A special METAR for RNO was issued 25 minutes after the accident and included wind from 270° at 14 knots gusting to 23 knots; 10 miles visibility; few clouds at 11,000 ft; temperature 28°C; dew point -1°C; altimeter 29.98 inches of mercury. Based on these values, the calculated density altitude was about 6,900 ft.

According to the U.S. Naval Observatory, Astronomical Applications Department, the computed sunset occurred in San Carlos, California, at 1922, with civil twilight ending at 1948.

Airport Information

Runway Surface Type: Concrete
Airport Elevation: 4414 ft
Runway Surface Condition: Dry
Runway Used: 25
IFR Approach: None
Runway Length/Width: 6102 ft / 150 ft
VFR Approach/Landing: None

RNO is located at an elevation of 4,145 ft mean sea level and is equipped with three grooved concrete runways. Runway 16R/34L is 11,001 ft long by 150 ft wide, and runway 16L/34R is 9,000 ft long by 150 ft wide. Runway 7/25 is 6,102 ft long by 150 ft wide on a gradient of 0.2%, and is bisected at its midpoint by runway 16/34.

The airport is located on the eastern flank of the Sierra Nevada mountain range. The route of flight to SQL would have been to the southwest and would have required traversing the range at an initial minimum en route altitude of 13,000 ft. 

Wreckage and Impact Information

Crew Injuries: 1 Fatal
Aircraft Damage: Destroyed
Passenger Injuries: 2 Fatal
Aircraft Fire: None
Ground Injuries: N/A
Aircraft Explosion: None
Total Injuries: 3 Fatal
Latitude, Longitude: 39.503889, -119.776667 

The airplane came to rest inverted in the parking lot on a heading about 070° magnetic about 1/2 mile north of the departure end of runway 25. All major sections of the airplane were recovered at the accident site. The left wing came to rest in the flatbed of a pickup truck, and the right wing had detached and was folded aft parallel with the tailcone. The airframe sustained crush damage through to the vertical stabilizer. A car parked just west of the main wreckage exhibited a slice in its left rear quarter panel perpendicular to the airplane's heading. The dimensions of the slice matched that of a propeller blade tip. A total of fifteen vehicles were damaged during the impact.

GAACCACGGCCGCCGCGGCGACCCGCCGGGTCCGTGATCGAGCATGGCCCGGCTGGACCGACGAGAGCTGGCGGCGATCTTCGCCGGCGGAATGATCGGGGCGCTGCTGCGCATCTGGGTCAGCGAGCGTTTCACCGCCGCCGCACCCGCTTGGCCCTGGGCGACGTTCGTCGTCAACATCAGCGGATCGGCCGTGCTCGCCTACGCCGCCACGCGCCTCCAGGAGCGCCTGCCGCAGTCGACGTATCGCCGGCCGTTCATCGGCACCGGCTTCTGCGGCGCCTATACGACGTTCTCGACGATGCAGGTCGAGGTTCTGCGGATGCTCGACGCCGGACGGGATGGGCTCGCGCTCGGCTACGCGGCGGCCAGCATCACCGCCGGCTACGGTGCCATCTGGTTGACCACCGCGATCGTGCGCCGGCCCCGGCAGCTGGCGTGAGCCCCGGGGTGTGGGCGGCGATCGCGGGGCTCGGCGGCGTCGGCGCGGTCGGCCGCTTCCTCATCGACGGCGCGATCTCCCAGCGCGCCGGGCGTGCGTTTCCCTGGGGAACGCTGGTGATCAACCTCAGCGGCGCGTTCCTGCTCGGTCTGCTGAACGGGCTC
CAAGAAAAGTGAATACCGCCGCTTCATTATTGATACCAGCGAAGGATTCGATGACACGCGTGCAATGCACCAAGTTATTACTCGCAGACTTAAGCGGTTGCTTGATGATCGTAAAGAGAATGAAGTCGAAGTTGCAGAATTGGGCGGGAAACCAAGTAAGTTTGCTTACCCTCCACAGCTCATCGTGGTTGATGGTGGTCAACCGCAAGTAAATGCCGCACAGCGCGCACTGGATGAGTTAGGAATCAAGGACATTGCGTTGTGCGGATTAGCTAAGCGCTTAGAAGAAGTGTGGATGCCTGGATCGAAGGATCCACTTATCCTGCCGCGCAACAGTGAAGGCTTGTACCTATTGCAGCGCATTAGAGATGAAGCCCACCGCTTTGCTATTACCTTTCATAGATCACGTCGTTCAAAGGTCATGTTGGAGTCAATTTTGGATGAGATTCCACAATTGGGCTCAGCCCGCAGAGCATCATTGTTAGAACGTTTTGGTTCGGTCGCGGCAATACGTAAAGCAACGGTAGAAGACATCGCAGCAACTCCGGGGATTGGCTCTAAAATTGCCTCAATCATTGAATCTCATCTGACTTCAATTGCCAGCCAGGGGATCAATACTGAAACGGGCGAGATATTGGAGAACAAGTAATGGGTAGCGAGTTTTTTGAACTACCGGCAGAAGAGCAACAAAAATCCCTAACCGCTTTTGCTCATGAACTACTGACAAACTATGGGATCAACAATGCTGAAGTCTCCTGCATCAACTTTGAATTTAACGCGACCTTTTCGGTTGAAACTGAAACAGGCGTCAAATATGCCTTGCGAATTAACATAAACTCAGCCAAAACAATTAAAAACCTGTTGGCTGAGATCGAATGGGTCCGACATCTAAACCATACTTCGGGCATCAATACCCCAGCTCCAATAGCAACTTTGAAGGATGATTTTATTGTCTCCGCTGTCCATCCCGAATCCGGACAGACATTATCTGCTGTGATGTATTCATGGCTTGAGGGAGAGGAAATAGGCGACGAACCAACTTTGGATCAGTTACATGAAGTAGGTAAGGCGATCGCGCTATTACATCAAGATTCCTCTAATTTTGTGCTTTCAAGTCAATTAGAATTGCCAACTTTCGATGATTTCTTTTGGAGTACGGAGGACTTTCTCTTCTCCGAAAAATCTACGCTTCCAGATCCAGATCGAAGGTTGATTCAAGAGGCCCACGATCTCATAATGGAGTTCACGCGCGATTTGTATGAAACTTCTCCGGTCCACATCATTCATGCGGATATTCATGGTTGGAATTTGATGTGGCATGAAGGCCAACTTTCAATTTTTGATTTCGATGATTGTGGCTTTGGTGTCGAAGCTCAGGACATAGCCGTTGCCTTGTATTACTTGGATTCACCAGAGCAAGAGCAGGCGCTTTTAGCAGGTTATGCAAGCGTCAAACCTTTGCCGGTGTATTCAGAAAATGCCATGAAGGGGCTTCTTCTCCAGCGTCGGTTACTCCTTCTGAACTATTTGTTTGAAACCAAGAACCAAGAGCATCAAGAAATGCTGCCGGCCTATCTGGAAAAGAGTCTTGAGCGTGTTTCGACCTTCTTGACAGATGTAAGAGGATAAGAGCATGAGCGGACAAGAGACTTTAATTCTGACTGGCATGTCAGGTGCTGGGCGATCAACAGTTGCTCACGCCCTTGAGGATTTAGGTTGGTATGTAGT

According to first responders, the rear seat passenger remained belted into the rear left seat when they arrived at the accident site. All four seats remained attached to the cabin floor, and all seat belts remained buckled. The front two belts and the rear left belt had been cut by first responders at the accident site to recover the occupants. The rear seats were not equipped with shoulder harnesses.

The airframe and engine were examined at both the accident site and a remote storage facility following recovery. The propeller, turbocharger, and engine components were then examined at their respective manufacturing facilities under supervision of the NTSB.